Hong Kong chief executive hopeful calls finance industry double-edged weapon
Candidate John Lee calls financial system ‘sharp tool’ to be used by or against city during meeting with Election Committee members.
Chief executive hopeful John Lee Ka-chiu has described the financial industry as a “sharp tool” that could be used either by or against Hong Kong, during a meeting in which he also said the city’s legal system was “polluted by politics”.
Lee made the remarks on Thursday during a virtual meeting with about 50 members of the Election Committee’s legal and accountancy subsectors, one day after he submitted his bid for the leadership. The sole contender backed by Beijing, Lee is all but guaranteed to clinch the vote on May 8.
“We must handle finance very carefully because it’s too crucial … Finance is a sharp tool, but also [an area where] other people can use sharp tools to attack us, so we must be especially careful in handling it,” he said during the 90-minute session.
Lee added that he would carefully assess the city’s strengths, weaknesses, as well as possible opportunities and threats, before implementing any plans under his “result-oriented” approach.
During the meeting, 20 representatives from the two subsectors spoke about their expectations for the next administration. Several senior accountants called for the city to further integrate its financial sector with mainland China’s and develop industry-related technology to maintain a competitive edge.
Accountant and lawmaker Nelson Lam Chi-yuen said he was glad that the former security minister was aware of the vulnerability of the city’s financial market.
“Hong Kong’s economy is dependent on the financial industry, which contributes more than 20 per cent of the city’s GDP,” he said. “But in the Russo-Ukrainian war, we have seen how the West uses financial tools as punitive measures, and it has affected the private properties of Russian oligarchs.”
Members of the legal sector also outlined their expectations for the next administration, with Basic Law Committee member Albert Chen Hung-yee calling on Lee to introduce a local national security law, as constitutionally required, to complement the one Beijing imposed two years ago.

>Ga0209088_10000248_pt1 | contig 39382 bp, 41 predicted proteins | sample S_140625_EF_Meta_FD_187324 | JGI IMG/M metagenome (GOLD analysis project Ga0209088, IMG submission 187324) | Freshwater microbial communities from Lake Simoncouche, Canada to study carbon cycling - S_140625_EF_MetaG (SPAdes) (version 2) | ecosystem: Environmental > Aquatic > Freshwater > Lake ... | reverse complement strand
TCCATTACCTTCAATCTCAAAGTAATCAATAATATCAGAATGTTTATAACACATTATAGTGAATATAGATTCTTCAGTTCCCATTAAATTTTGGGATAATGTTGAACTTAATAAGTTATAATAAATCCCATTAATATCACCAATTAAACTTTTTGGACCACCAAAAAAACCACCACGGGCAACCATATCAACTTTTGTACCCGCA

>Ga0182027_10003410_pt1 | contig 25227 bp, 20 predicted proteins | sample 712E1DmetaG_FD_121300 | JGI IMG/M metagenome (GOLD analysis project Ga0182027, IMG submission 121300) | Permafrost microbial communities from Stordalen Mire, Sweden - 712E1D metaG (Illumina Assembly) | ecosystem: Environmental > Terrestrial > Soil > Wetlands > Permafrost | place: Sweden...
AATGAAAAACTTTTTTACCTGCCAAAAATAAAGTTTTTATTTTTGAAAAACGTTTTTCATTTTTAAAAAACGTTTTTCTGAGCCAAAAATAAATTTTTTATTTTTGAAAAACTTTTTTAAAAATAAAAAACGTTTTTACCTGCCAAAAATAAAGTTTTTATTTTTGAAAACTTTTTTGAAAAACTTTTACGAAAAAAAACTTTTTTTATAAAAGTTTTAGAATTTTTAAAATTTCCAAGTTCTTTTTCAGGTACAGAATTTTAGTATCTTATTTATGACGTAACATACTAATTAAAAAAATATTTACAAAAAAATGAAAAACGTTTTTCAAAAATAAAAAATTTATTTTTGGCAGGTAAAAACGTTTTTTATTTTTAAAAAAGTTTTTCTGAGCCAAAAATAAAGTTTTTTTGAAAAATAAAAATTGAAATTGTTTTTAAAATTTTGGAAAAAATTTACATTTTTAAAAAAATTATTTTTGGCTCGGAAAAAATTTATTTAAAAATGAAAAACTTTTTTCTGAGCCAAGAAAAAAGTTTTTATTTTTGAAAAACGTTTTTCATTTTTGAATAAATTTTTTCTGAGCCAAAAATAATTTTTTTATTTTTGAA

Chen said that the Article 23 legislation would help to address issues, such as theft of state secrets, that were not included in Beijing’s version, which prohibited acts of secession, subversion, terrorism and collusion with foreign forces.
Basic Law Committee vice-chairwoman Maria Tam Wai-chu also urged Lee to promote China’s constitution through measures such as teaching the subject in schools.
Lee, a former security chief, told attendees that he would protect the city’s legal system and create a solid foundation for the rule of law.
“The rule of law is very important, but recently it has been polluted by politics, which also created lots of noise. But the rule of law is the foundation of our foundations, so we must firmly safeguard it,” he added.
After the meeting, Lee said he was referring to Britain’s decision to withdraw two of its jurists from Hong Kong’s top court over concerns about the national security law.
“The recent resignations of overseas judges have given people the impression that politics has gotten into the administration of justice, which is bad because we believe justice should be for justice’s sake and any other interference is against the rule of law,” he added.
Lee also said he would appoint experts to advise him on how to boost the city’s competitiveness as an international financial and professional services hub.
“If I am elected, I’d surely ask professionals with rich experience to join various committees to think of our plans … We must draw up our task lists and set our priorities,” he said.
Lee also assured residents that there would be no conflict of interest as a result of his sons’ positions in the private sector.
His eldest son, Gilbert Lee Man-lung, is head of strategy and planning and chief of staff to the chief executive of Hang Seng Bank. Local media have also reported that his younger son, Lee Man-chun, works in the business sector.
Asked whether his family was helping Lee with the election, he said: “I thank my family for supporting me … but they are not related to my campaign and did not take part.”
The chief executive hopeful also said he would need to focus on writing a detailed manifesto with his team, despite continuing to meet people from various sectors.
Campaign director Tam Yiu-chung also revealed that Lee was considering visiting residents of subdivided flats to learn more about their living conditions.
The nomination period closed on Saturday, but the electoral office will be closed for the Easter holiday.